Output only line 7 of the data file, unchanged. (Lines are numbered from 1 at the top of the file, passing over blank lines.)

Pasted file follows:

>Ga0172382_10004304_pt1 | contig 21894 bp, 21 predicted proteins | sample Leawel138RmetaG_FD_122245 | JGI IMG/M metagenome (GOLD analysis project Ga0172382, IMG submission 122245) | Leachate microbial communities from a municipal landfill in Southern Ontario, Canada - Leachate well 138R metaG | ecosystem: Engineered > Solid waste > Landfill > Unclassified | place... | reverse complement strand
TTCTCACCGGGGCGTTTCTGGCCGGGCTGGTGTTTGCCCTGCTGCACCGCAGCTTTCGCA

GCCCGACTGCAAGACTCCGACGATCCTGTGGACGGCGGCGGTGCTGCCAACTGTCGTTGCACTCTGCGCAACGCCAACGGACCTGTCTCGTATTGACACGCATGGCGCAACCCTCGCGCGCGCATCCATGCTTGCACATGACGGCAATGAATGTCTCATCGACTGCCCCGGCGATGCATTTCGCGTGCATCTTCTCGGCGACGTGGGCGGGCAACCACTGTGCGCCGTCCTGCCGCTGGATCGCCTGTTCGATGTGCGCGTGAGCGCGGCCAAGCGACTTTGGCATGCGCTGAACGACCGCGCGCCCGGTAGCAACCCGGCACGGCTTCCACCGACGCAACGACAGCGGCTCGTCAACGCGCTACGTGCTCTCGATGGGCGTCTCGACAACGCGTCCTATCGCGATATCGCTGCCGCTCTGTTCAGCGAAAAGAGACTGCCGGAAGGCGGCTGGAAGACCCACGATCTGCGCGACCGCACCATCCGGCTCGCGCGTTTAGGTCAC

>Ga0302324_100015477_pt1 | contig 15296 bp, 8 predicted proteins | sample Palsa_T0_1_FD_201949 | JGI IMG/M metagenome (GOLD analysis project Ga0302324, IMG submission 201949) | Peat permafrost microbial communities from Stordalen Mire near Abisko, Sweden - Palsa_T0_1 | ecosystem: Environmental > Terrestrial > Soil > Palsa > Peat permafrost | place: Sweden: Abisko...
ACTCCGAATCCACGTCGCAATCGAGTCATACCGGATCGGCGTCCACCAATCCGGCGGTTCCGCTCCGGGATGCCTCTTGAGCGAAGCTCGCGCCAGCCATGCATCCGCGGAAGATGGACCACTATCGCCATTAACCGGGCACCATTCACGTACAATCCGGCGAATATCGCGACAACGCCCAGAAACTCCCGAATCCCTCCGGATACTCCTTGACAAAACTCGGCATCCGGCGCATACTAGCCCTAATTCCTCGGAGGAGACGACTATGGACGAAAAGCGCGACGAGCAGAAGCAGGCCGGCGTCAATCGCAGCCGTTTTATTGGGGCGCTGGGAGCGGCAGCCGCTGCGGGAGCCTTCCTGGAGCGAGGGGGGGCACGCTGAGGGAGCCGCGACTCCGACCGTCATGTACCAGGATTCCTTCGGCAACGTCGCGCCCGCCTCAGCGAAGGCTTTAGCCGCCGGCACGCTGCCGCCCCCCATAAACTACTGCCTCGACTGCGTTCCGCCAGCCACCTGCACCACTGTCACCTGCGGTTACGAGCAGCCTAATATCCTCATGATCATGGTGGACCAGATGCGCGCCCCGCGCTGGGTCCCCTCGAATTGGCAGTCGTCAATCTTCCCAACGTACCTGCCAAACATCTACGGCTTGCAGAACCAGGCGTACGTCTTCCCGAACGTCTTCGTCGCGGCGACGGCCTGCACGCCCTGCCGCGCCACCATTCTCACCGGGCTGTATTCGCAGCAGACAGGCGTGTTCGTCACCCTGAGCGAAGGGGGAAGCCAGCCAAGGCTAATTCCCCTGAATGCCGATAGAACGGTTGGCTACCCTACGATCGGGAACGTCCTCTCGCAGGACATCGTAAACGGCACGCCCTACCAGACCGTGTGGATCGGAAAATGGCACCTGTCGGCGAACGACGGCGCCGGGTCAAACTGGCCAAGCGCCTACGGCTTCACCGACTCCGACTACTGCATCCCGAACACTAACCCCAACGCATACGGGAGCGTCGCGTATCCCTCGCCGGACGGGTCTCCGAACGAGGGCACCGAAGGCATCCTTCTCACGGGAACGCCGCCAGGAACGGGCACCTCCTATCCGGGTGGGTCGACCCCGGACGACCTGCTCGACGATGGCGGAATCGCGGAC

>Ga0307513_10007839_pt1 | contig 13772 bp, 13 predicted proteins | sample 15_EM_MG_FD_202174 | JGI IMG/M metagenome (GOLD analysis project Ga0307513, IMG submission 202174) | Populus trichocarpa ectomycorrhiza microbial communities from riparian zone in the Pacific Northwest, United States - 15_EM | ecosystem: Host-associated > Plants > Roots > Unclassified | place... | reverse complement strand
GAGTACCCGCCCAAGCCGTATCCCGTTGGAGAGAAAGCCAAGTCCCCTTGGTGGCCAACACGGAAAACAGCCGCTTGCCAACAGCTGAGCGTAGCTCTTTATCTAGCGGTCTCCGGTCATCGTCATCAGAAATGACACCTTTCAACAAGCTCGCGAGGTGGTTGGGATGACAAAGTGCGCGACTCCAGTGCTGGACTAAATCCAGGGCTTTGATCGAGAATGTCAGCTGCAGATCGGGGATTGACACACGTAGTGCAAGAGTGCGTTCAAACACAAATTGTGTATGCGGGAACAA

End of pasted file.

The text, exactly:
GAGTACCCGCCCAAGCCGTATCCCGTTGGAGAGAAAGCCAAGTCCCCTTGGTGGCCAACACGGAAAACAGCCGCTTGCCAACAGCTGAGCGTAGCTCTTTATCTAGCGGTCTCCGGTCATCGTCATCAGAAATGACACCTTTCAACAAGCTCGCGAGGTGGTTGGGATGACAAAGTGCGCGACTCCAGTGCTGGACTAAATCCAGGGCTTTGATCGAGAATGTCAGCTGCAGATCGGGGATTGACACACGTAGTGCAAGAGTGCGTTCAAACACAAATTGTGTATGCGGGAACAA